Fianna Fáil councillors warn Martin party would be 'destroyed' in coalition
Donegal party members say government of national unity would be preferred option
Donegal councillors have written to Micheál Martin to express concerns about entering coalition with Fine Gael. File photo: Gareth Chaney Collins
Fianna Fáil councillors in Donegal have written to party leader Micheál Martin expressing their opposition to any coalition with Fine Gael and the Green Party and calling for a national government as the best thing for the country and the party.
The chairman of the party’s Donegal councillors Patrick McGowan and the group’s whip Ciarán Brogan wrote to Mr Martin on behalf of their colleagues, warning that the party would be “destroyed” in the next local elections if it enters government with Fine Gael now.
“We have formed the deeply held view,” they say, “which we hope you will acknowledge and appreciate, that if Fianna Fáil now proceed to form a government with Fine Gael, we will:
1. Lose all credibility;
2. Completely undermine our republican, historical and established principles which have served Fianna Fáil well since our formation;
3. Allow Sinn Féin to staunchly establish themselves as the main opposition party and alternative political or establishment force in waiting; and,
4. Cause our party to be destroyed in forthcoming electoral outings, losing many seats, presumably at the 2024 local elections.”
The group also says it is opposed to a coalition with the Green Party.
“Any move to include the Green Party and their urban-based and climate-centred agenda would further exacerbate the urban-rural divide and create further devastation to rural counties like Donegal,” they say.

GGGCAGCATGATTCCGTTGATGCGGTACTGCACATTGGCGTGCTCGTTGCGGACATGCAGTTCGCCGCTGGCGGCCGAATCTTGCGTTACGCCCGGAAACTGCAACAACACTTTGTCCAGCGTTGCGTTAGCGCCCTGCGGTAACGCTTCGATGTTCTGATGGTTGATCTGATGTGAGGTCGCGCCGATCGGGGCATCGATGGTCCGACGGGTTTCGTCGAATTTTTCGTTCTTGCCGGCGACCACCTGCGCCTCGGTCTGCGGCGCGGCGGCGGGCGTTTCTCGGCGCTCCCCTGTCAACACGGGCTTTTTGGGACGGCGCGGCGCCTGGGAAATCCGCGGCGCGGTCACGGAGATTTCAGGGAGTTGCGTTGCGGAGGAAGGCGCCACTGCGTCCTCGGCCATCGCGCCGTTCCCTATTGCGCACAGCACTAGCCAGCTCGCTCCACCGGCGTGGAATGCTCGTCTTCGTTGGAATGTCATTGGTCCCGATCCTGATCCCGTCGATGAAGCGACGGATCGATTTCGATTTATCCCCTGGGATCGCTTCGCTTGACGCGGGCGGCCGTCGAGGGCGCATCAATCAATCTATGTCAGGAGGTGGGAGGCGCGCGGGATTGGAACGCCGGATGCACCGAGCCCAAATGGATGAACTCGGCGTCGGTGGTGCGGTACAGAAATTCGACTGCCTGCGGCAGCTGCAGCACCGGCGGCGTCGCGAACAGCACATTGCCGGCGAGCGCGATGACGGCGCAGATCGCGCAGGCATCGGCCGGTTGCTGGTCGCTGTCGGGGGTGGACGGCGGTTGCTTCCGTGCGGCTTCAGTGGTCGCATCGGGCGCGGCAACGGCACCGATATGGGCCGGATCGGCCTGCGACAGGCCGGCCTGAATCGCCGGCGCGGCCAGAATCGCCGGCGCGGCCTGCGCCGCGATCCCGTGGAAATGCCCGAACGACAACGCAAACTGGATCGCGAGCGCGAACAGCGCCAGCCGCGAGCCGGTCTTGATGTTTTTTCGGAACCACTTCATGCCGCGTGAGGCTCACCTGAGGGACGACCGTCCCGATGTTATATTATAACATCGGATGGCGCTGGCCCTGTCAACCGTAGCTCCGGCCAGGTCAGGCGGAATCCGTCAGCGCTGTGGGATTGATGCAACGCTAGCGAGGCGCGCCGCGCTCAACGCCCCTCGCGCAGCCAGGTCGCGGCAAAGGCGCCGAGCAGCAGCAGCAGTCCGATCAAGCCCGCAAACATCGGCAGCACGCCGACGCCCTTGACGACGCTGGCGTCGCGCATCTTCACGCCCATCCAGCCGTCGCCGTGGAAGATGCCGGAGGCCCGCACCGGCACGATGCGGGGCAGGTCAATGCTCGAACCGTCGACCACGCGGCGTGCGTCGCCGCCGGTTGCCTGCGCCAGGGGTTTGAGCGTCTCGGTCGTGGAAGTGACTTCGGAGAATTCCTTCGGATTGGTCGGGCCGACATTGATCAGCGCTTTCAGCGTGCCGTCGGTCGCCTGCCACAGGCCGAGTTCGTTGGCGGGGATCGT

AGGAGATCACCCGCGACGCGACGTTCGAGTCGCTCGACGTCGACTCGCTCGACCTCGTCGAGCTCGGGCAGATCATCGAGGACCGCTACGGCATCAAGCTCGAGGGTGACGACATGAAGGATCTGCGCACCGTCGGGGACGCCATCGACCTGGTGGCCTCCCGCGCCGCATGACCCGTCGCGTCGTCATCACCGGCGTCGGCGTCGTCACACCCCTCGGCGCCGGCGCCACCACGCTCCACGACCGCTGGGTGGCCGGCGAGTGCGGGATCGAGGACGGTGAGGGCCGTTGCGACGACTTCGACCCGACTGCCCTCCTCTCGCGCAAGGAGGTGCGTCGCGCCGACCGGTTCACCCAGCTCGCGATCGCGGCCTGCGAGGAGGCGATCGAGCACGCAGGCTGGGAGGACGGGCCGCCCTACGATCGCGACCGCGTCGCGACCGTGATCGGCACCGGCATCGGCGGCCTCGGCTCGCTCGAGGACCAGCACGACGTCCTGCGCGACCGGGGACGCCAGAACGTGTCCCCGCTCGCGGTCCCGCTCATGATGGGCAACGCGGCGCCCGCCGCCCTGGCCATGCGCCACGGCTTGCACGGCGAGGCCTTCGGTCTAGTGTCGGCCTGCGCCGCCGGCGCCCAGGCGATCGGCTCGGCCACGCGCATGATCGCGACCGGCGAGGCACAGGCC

The councillors warn that the Covid-19 pandemic and the measures taken to tackle the crisis mean that “unpalatable fiscal policy measures will have to be taken” by the next government.
“Such fiscal corrective measures will come with highly negative electoral consequences for the prescribers,” they warn.
“Having taken all of these factors on board, we feel the best option for Ireland and Fianna Fáil at present is to engage in constructing a national unity government. Such a government would include all of the political parties and groupings, which would be time-bound.
“Surely, if Fianna Fáil is interested in putting the country first, then such a proposal should be the only option under consideration. Additionally, it would have the benefit of insulating our party from electoral destruction at the next electoral contest,” they say.
Senior Fianna Fáil sources acknowledge that there is opposition to a coalition with Fine Gael and the Greens throughout the organisation, but say there is little evidence that it represents a majority view in the party.
Several Oireachtas members who have spoken to The Irish Times in recent weeks say they believe a coalition deal will ultimately be accepted by the party organisation, though they say there will undoubtedly be an internal party fight.
Under party rules, any coalition deal must be approved by a majority of the party’s members.
Although present Covid-19 restrictions mean that a special ard fheis is unlikely to be held, it is understood that other options such as regional voting centres or a postal ballot are under consideration.